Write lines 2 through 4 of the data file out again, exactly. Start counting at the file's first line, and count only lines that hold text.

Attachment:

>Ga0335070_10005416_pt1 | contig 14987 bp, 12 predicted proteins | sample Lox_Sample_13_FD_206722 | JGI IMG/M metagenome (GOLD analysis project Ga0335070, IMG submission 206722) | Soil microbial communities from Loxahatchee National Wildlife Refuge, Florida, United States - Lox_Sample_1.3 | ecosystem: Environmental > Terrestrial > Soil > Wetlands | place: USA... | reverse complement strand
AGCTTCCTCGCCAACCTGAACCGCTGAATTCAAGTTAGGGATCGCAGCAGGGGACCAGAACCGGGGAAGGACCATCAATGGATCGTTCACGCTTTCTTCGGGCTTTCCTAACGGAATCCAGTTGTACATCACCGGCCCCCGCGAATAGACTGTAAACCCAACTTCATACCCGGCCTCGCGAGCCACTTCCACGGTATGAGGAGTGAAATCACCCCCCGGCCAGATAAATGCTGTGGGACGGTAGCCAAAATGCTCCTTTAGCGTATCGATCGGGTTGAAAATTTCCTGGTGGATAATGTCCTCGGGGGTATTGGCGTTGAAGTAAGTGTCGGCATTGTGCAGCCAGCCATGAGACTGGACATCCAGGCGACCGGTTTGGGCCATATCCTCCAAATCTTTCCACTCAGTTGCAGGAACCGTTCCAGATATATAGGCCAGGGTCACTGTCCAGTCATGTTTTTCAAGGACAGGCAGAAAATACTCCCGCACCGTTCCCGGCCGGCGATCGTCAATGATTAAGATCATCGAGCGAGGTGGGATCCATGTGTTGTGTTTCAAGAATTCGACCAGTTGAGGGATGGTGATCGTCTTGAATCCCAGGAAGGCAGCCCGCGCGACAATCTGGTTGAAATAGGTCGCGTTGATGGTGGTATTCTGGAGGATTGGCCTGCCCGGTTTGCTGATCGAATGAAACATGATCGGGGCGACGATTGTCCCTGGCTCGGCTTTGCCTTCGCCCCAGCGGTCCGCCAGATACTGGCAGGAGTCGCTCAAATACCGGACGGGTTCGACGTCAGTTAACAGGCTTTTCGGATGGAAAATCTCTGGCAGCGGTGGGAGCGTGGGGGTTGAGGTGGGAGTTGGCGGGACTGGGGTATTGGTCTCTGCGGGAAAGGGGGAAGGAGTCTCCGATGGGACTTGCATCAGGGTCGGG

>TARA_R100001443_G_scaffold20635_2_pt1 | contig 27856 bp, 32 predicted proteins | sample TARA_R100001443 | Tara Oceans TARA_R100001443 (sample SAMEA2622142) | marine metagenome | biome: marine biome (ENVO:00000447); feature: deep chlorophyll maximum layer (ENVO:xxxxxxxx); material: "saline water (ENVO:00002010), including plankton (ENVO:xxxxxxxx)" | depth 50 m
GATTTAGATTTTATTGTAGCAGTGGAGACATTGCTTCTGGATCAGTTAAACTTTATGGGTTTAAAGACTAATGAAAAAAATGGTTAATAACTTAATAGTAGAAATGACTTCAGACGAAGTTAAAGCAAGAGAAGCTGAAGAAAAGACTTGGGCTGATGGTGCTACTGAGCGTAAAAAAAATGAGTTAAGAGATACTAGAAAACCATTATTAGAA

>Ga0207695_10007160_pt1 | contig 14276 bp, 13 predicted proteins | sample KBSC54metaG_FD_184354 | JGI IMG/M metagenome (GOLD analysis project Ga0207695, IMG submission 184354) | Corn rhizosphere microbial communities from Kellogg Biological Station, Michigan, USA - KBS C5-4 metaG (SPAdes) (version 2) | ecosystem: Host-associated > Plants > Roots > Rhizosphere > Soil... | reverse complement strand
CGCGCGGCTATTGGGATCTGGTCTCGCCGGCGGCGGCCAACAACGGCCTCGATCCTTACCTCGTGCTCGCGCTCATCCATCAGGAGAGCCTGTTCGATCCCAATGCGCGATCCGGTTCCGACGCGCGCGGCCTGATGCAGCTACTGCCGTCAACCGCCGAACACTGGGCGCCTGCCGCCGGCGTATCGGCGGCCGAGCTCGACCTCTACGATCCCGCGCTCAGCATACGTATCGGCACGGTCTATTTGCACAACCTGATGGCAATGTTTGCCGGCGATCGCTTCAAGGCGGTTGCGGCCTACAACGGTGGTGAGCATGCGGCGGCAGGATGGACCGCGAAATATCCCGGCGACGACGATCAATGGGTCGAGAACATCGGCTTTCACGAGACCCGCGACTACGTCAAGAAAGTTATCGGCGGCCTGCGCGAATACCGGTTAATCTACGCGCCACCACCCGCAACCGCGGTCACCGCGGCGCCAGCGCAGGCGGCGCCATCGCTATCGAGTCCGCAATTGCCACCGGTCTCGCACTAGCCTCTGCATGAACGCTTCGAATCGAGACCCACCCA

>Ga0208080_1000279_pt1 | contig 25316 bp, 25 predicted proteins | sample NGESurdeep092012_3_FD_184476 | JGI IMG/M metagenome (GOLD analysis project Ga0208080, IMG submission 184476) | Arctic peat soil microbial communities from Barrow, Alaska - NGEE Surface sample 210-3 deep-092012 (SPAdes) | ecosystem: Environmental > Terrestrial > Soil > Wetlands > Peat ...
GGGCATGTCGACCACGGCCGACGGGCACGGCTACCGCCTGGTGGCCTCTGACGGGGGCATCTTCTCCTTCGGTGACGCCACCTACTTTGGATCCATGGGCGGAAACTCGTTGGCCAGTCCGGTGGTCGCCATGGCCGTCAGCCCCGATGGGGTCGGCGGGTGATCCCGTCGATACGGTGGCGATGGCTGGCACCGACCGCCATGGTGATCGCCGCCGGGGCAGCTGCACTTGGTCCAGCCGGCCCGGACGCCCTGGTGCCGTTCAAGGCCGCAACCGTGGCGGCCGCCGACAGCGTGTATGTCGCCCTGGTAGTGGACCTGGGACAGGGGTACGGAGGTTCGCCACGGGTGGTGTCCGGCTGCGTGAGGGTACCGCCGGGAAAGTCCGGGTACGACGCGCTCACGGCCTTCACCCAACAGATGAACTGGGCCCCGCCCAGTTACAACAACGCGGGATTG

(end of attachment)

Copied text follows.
AGCTTCCTCGCCAACCTGAACCGCTGAATTCAAGTTAGGGATCGCAGCAGGGGACCAGAACCGGGGAAGGACCATCAATGGATCGTTCACGCTTTCTTCGGGCTTTCCTAACGGAATCCAGTTGTACATCACCGGCCCCCGCGAATAGACTGTAAACCCAACTTCATACCCGGCCTCGCGAGCCACTTCCACGGTATGAGGAGTGAAATCACCCCCCGGCCAGATAAATGCTGTGGGACGGTAGCCAAAATGCTCCTTTAGCGTATCGATCGGGTTGAAAATTTCCTGGTGGATAATGTCCTCGGGGGTATTGGCGTTGAAGTAAGTGTCGGCATTGTGCAGCCAGCCATGAGACTGGACATCCAGGCGACCGGTTTGGGCCATATCCTCCAAATCTTTCCACTCAGTTGCAGGAACCGTTCCAGATATATAGGCCAGGGTCACTGTCCAGTCATGTTTTTCAAGGACAGGCAGAAAATACTCCCGCACCGTTCCCGGCCGGCGATCGTCAATGATTAAGATCATCGAGCGAGGTGGGATCCATGTGTTGTGTTTCAAGAATTCGACCAGTTGAGGGATGGTGATCGTCTTGAATCCCAGGAAGGCAGCCCGCGCGACAATCTGGTTGAAATAGGTCGCGTTGATGGTGGTATTCTGGAGGATTGGCCTGCCCGGTTTGCTGATCGAATGAAACATGATCGGGGCGACGATTGTCCCTGGCTCGGCTTTGCCTTCGCCCCAGCGGTCCGCCAGATACTGGCAGGAGTCGCTCAAATACCGGACGGGTTCGACGTCAGTTAACAGGCTTTTCGGATGGAAAATCTCTGGCAGCGGTGGGAGCGTGGGGGTTGAGGTGGGAGTTGGCGGGACTGGGGTATTGGTCTCTGCGGGAAAGGGGGAAGGAGTCTCCGATGGGACTTGCATCAGGGTCGGG

>TARA_R100001443_G_scaffold20635_2_pt1 | contig 27856 bp, 32 predicted proteins | sample TARA_R100001443 | Tara Oceans TARA_R100001443 (sample SAMEA2622142) | marine metagenome | biome: marine biome (ENVO:00000447); feature: deep chlorophyll maximum layer (ENVO:xxxxxxxx); material: "saline water (ENVO:00002010), including plankton (ENVO:xxxxxxxx)" | depth 50 m
GATTTAGATTTTATTGTAGCAGTGGAGACATTGCTTCTGGATCAGTTAAACTTTATGGGTTTAAAGACTAATGAAAAAAATGGTTAATAACTTAATAGTAGAAATGACTTCAGACGAAGTTAAAGCAAGAGAAGCTGAAGAAAAGACTTGGGCTGATGGTGCTACTGAGCGTAAAAAAAATGAGTTAAGAGATACTAGAAAACCATTATTAGAA